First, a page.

The modulation data at 1.8 MHz were used to prepare a calibration curve for the fluorescein concentration (FIG. 16). This curve suggests that the intensity measurements can be rather accurate. Using the concentration range from 0 to 6 μM, an uncertainly in the modulation of +/−0.007 results in a fluorescein concentration uncertainty of +/−0.1 μM. Hence, the intensity can be accurate to about one part in sixty, which is probably adequate for most clinical applications.
Examination of FIG. 16 reveals the modulation does not decrease linearly as the fluorescein concentration is decreased. This effect can be understood by noting that the modulation is approximately equal to the fractional intensity of the short component,
One has to recall that the total intensity in a FD measurement is always normalized to unity, fS+fL=1.0. A simple calculation reveals the origin of the non-linear dependence of the modulation on the total intensity. Suppose the initial intensity of the short component is fS=0.9, and that fL=0.1, resulting in a modulation of 0.9. Now suppose the intensity of the fluorescein emission is decreased two-fold. This can be simulated by setting fS=0.45 and fL=0.1, these values being appropriate prior to normalization. Hence, the two-fold decrease in fluorescein intensity results in a modulation near 0.81, consistent with the data in FIG. 16.
Another use of modulation sensing is for measurement of the intensity of a sensing fluorophore in tissues or through skin. This was examined using 6-carboxy fluorescein. Fluorescein and its derivatives are well known to display intensities which depend on pH and dissociation of the carboxyl group (Thomas et al., 1979; Babcock, 1983; Klonis et al., 1998). The ionized form which exists at pH values above 7.5 is highly fluorescent, and the protonated low pH form is essentially non-fluorescent.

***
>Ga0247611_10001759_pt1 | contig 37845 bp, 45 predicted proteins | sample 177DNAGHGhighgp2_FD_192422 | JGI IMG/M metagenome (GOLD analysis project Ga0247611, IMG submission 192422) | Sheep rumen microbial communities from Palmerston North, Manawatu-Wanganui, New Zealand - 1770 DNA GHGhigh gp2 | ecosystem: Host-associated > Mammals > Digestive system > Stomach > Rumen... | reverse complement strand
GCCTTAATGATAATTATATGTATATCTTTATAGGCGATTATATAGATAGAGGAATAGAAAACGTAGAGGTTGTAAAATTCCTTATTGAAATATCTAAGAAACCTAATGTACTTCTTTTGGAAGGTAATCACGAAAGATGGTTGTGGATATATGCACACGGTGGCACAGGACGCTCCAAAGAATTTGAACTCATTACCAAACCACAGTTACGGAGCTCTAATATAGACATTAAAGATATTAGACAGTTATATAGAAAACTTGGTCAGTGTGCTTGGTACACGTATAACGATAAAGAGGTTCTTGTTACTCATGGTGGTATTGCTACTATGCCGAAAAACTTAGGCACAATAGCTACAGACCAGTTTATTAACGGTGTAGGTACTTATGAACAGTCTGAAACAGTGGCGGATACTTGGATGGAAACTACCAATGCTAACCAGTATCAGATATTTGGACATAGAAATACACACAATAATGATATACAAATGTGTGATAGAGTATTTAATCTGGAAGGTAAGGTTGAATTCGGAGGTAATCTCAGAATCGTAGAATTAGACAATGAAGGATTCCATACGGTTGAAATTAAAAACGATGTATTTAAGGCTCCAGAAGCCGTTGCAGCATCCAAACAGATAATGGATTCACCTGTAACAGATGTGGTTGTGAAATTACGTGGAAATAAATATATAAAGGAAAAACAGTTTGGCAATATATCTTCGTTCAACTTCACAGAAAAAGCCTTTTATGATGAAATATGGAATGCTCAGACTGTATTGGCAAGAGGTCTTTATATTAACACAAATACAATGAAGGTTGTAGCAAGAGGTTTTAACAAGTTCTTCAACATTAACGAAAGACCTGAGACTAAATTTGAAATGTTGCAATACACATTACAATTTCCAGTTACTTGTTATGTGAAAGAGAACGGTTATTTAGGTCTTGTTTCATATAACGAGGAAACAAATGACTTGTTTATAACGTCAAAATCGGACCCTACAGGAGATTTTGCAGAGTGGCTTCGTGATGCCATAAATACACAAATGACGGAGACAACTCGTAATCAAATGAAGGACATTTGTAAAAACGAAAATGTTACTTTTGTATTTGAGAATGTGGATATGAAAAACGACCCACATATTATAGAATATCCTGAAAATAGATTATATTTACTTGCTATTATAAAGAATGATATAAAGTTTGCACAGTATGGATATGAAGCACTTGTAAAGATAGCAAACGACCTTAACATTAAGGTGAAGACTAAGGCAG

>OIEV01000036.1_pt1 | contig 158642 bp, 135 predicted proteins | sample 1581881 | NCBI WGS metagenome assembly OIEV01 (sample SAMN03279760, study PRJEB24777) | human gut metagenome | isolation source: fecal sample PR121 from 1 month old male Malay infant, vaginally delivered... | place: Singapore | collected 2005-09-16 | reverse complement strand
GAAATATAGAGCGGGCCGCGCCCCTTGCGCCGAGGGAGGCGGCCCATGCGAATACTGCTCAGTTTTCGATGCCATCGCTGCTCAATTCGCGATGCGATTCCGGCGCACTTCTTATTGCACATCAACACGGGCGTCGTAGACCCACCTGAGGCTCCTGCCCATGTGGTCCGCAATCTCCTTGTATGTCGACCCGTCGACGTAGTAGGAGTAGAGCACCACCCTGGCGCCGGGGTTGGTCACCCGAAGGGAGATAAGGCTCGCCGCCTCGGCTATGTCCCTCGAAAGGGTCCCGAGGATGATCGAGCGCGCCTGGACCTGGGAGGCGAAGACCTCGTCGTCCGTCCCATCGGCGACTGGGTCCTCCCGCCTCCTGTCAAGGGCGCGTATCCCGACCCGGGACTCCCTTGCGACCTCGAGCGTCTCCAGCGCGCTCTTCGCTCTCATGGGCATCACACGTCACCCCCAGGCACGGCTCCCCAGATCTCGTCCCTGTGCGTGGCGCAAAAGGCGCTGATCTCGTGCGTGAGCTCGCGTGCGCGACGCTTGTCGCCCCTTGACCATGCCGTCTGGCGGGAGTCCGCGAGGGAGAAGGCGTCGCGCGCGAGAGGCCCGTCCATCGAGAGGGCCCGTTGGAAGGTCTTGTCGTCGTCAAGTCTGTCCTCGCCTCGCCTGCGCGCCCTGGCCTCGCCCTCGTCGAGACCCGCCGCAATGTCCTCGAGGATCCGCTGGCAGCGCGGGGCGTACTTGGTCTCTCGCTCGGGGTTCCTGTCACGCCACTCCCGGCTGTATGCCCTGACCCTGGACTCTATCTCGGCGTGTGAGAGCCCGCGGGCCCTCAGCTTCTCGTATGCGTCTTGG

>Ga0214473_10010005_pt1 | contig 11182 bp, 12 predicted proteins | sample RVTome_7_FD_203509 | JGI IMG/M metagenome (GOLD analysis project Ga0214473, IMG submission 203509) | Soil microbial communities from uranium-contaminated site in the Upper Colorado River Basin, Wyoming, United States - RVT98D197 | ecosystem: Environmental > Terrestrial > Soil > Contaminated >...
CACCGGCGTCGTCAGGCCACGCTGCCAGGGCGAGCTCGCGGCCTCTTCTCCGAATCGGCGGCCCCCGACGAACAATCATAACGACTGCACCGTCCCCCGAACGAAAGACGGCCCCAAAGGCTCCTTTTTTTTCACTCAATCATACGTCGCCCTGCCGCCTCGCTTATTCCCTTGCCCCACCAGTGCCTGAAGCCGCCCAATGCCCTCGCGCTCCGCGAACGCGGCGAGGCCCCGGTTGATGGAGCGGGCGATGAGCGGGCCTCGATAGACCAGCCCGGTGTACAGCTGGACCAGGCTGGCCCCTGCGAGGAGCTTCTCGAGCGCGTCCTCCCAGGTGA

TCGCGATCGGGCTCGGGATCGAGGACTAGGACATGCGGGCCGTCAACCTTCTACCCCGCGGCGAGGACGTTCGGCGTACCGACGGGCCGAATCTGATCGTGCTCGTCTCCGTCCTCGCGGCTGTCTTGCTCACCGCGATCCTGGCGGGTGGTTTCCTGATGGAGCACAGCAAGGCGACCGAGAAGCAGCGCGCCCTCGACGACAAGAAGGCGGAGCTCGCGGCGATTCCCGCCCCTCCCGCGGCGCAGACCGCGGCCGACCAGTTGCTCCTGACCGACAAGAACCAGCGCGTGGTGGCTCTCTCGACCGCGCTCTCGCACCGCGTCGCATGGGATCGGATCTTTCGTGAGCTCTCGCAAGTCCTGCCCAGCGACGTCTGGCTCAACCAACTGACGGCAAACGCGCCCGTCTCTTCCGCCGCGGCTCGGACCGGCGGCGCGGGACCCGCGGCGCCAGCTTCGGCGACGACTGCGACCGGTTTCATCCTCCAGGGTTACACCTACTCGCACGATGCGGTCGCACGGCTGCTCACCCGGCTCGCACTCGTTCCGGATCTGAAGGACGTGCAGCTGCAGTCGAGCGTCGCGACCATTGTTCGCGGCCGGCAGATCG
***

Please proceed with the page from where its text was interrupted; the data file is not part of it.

To test pH sensing in scattering media, 6-CF was diluted in 0.5% intralipid, and the long-lifetime reference was again on the outer surface of the cuvette. The emission spectra shows that the intensity of 6-CF decreases as the pH decreases (FIG. 17). The emission from [Ru(bpy)3]2+ in PVA film is centered near 600 nm and its intensity is independent of pH. The frequency responses for this pH sensor (FIGS. 18A and 18B) show that the modulation from 0.5 to 8 MHz is dependent on the pH of the intralipid solution. These modulation data were used to create a calibration curve for pH (FIG. 19). For this particular sensor. modulation values accurate to +/−0.007 result in an accuracy of +/−0.1 pH units. For clinical applications, pH values are typically accurate to +/−0.02 (Shapiro et al., 1993; Mahutte et al., 1994a; Mahutte, 1994). Optimization of the method will improve the accuracy of the method for such clinical applications.
While the invention has been disclosed in this patent application by reference to the details of preferred embodiments of the invention, it is to be understood that the disclosure is intended in an illustrative rather than in a limiting sense, as it is contemplated that modifications will readily occur to those skilled in the art, within the spirit of the invention and the scope of the appended claims.